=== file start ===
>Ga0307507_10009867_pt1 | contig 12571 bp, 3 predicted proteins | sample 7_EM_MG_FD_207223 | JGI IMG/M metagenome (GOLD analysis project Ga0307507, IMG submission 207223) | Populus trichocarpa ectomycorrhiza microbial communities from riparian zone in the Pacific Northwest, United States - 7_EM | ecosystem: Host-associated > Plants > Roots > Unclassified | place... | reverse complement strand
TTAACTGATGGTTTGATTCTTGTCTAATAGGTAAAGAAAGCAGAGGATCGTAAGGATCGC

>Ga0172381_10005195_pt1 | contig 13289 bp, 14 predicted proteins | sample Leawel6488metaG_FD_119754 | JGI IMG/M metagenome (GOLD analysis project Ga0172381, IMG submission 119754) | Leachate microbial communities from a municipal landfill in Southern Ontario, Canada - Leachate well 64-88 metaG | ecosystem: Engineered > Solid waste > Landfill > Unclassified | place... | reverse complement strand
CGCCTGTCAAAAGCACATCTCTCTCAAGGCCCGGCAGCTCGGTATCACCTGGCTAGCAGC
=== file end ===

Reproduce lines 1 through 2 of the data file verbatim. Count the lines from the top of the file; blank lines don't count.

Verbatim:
>Ga0307507_10009867_pt1 | contig 12571 bp, 3 predicted proteins | sample 7_EM_MG_FD_207223 | JGI IMG/M metagenome (GOLD analysis project Ga0307507, IMG submission 207223) | Populus trichocarpa ectomycorrhiza microbial communities from riparian zone in the Pacific Northwest, United States - 7_EM | ecosystem: Host-associated > Plants > Roots > Unclassified | place... | reverse complement strand
TTAACTGATGGTTTGATTCTTGTCTAATAGGTAAAGAAAGCAGAGGATCGTAAGGATCGC